In 1993, "Dalit Sahitya (literature) transform into "Ambedkari Sahitya" after the name of its modern age hero and inspiration Ambedkar. In a society, the Dalits were demographically sidelined and their writings did not border on romanticising the issues, but resisted it strongly, he observed. The writings may not be imaginative, but were able to make the world sit and think. University Rector K. Viyyanna Rao presented a memento to the participants in the plenary session. Their main point very correctly is that the mainstream literatures in our country relate to a world of experience which is quite small and narrow. The Lokayan seminar (Gujrat 1981) made  that point once again. But, as Economic and Public Weekly published, the Dalit writers are blissfully unaware of a bigger world of which even their areas of experience are a part. This seminar was yet another testimony to this lack of awareness or indifference. One- wishes that the Dalit writers extend their analysis and vision to areas beyond the ones they have been handling. If they did they might come up with almost revolutionary answers. They certainly have the potential. Arun Kamnble says: "aim of the movement is humanism; liberty, equality and fraternity; absence of exploitation". Arjun Dangle is even more inclusive: "all the revolutions that have happened anywhere - Ambedkar, Phule, Alarx, Mao, Lenin..."

Dalit literature questioned the mainstream literary theories and upper caste ideologies and explored the neglected aspects of life. Dalit literature is experience – based. This ‘anubhava’ (experience) takes precedence over ‘anumana’ (speculation). Thus to Dalit writers, history is not illusionary or unreal as Hindu metaphysical theory may make one to believe. That is why authenticity and liveliness have become hallmarks of Dalit literature. Unfortunately dalit have seen too many expansive 'total revolutionaries' to be happy with such formulations, especially when Dangle adds: "class antagonism of the Marxist model does not exist in India". But perhaps what was more striking was their indifference towards the whole question.

BIBLIOGRAPHY:
Dangle Arjun. ed. “Poisoned Bread: Translations from Modern Marathi Dalit Literature.” Bombay: Orient Longman. Print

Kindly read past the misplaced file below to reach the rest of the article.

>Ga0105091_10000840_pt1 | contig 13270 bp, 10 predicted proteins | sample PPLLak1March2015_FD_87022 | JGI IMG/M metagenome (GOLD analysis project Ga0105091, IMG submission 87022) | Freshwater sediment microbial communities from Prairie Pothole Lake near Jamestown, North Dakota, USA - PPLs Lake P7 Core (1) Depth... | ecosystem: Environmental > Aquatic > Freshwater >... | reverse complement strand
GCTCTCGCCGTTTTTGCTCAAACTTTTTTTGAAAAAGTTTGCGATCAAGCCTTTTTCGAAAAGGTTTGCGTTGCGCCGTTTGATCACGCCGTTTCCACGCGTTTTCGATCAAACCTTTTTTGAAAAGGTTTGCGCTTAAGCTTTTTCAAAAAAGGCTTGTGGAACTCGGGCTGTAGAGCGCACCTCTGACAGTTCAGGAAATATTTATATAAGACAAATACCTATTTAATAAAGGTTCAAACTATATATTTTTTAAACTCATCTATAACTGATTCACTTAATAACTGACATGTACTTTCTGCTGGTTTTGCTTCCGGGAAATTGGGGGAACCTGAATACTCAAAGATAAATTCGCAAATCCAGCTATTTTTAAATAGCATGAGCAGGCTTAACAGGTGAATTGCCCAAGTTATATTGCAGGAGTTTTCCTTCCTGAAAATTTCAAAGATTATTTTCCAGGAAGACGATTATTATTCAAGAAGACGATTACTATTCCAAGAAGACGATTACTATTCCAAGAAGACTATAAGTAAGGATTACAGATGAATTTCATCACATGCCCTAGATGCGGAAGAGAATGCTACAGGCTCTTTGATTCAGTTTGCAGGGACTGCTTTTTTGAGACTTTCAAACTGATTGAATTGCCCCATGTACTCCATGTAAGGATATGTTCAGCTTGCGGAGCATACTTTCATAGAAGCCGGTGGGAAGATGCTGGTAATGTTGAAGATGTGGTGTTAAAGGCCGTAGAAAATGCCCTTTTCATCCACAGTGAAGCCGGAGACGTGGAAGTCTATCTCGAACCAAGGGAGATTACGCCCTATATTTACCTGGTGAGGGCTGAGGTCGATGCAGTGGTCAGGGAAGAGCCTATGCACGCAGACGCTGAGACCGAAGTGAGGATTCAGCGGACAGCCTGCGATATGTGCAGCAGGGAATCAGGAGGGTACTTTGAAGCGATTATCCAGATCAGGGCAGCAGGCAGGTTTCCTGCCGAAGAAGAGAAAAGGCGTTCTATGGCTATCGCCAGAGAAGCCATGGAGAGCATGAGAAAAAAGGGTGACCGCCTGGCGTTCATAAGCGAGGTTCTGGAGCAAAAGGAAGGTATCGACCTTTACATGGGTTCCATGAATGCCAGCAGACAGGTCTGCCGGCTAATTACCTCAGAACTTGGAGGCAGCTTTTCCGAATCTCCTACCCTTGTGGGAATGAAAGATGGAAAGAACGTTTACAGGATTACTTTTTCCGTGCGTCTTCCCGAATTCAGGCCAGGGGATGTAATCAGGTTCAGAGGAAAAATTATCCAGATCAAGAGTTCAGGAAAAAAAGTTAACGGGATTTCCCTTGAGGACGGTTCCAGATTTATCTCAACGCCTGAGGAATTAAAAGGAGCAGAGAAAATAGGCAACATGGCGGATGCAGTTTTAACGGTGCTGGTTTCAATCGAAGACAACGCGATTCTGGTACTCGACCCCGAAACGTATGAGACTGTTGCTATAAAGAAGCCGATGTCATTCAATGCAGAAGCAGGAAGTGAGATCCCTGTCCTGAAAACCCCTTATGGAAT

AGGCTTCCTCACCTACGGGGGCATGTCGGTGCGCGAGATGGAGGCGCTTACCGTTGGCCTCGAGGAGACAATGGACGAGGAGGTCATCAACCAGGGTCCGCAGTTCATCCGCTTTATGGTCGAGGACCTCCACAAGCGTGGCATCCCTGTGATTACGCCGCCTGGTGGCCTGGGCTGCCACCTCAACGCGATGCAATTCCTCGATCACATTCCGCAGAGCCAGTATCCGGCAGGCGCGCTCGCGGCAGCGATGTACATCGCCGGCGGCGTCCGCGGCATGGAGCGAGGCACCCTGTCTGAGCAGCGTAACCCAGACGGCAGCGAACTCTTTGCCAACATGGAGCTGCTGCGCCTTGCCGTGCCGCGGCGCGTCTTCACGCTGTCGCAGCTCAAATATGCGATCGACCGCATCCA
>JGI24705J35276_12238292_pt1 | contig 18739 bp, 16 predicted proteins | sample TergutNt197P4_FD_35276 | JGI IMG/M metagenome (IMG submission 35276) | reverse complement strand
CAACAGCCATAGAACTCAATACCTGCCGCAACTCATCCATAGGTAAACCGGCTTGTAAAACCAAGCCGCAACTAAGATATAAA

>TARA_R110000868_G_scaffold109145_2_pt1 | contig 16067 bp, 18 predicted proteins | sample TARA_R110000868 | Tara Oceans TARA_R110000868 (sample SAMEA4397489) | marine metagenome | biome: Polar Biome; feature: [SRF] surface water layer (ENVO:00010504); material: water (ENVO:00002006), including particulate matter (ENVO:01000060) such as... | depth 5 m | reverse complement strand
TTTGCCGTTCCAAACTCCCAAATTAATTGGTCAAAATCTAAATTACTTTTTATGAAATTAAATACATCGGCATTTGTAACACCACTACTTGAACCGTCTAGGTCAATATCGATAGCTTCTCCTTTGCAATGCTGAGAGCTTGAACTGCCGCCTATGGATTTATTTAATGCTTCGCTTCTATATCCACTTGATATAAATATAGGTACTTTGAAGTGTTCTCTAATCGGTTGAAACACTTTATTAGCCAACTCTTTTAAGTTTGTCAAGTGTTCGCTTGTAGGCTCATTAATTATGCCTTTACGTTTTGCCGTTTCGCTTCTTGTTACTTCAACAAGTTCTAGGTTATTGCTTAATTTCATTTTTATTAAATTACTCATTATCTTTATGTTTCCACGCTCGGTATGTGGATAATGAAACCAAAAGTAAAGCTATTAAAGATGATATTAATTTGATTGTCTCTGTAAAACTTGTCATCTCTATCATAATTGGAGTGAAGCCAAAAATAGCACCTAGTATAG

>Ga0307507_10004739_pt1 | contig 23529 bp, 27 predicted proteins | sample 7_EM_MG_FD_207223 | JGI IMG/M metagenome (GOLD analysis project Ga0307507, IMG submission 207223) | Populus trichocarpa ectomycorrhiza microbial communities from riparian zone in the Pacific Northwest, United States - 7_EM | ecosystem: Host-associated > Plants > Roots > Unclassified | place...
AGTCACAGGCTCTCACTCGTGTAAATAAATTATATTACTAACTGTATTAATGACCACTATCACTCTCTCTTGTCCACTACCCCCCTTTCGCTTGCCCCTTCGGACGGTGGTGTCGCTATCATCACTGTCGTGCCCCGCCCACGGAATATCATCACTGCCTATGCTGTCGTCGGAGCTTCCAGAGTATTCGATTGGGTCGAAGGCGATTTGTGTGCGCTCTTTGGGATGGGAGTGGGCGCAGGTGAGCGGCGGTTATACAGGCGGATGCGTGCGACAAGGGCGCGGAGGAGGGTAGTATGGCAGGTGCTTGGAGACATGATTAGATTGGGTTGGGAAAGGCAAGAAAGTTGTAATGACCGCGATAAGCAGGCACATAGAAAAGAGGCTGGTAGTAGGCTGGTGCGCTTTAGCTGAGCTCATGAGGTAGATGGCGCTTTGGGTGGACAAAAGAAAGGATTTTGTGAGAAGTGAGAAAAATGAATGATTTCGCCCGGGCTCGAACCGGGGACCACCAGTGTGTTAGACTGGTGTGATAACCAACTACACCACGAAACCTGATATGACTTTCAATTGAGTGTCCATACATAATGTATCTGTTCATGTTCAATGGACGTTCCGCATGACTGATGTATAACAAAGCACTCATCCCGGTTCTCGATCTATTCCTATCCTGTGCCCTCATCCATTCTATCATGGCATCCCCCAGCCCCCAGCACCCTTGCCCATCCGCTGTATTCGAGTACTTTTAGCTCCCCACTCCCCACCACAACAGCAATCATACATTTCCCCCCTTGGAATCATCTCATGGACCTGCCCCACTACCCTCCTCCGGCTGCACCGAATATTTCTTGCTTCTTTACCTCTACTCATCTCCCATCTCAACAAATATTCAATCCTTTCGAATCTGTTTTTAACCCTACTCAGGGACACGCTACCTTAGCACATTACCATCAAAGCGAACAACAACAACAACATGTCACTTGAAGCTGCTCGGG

Rao, Anupama. The Caste Question: Dalit and the Politics of Modern India.” University of California: 2011. Print
D, G. P.. “ Dalit Literature”. Economic and Political Weekly, 17. 3 (1982): 61-62. Print
Savyasaachi. “Dalit Studies: Exploring Criteria for a New Discipline.” Economic and Political Weekly, 39.17 (2004): 1658-1660. Print

5 comments:

  1. Sir I want to research on dalit literature, could you please call me within 3 days my no is 9926933445

    ReplyDelete
  2. I want to copy n paste it on my desktop to read

    ReplyDelete
  3. I am a writer of research oriented articles. I have written one artilce on WDalit women Autobiography. i am to write another article on Dalit men Autobiography. as i would like to quote what Shashi bushan has said. based on the definition What democracy is, i have written Dalit literature is for the the Dalits, of the dalits and by the dalits. when i search for other articles on Laxman Mane, i came across your blog. Shashi Bushan has also said what i have written modifying the definition Democracy is for the people, of the people and by the people. as i have to doucment my saying , shall your blog and the name of Shashi bushan Upadhyaya?

    ReplyDelete
  4. Literature is of experience and from experience. As such, Dalit Literature is of Dalit experience and from Dalit chaos and predicaments. There is much to explore the Dalit psyche and much more to be written. Dalits have to write about their experiences through autobiographies. I tried my best to record my experience in my novel, Dalit Street', and many Dramas. The links for my Dalit Creative works are below:

    Books:
    Novel 'The Vulnerable Dalit street' http://www.bonfring.org/bookpub/pub_books.php?year=2015&page=4
    The Trilogy of One Act Plays
    http://wizcraftpublication.com/catalogue.html
    Plays:
    1. The Native Lion and the Deer
    file:///C:/Users/NETUSER/Downloads/394-777-1-SM.pdf
    2. The Vain Sacrifice of Dalit Martyrs
    http://www.arseam.com/sites/default/files/published-papers/abstracts/Paper-3%20%20page%2020-37%20%20%20Abstract%20%20%20Dr.%20Razole%20Prabhakar%20%20%20%20Dec%20-2014%20issue.pdf
    3. Humanity: The Sole Divinity
    http://jespnet.com/journals/Vol_1_No_1_June_2014/14.pdf
    4. The Extremes
    https://www.arcjournals.org/pdfs/ijsell/v2-i11/1.pdf
    5. He-She (Hijra)
    http://ajms.co.in/sites/ajms2015/index.php/ajms/article/view/1936/pdf_113
    6. Follies Fall Apart
    http://gifre.org/library/upload/volume/1-7-FOLLIES-vol-3-6-gjiss.pdf
    7. The Wife of God
    https://www.arcjournals.org/pdfs/ijsell/v2-i3/9.pdf

    ReplyDelete
  5. Thank you for this article, it is such an important work of documenting the history of Dalit Literature.

    ReplyDelete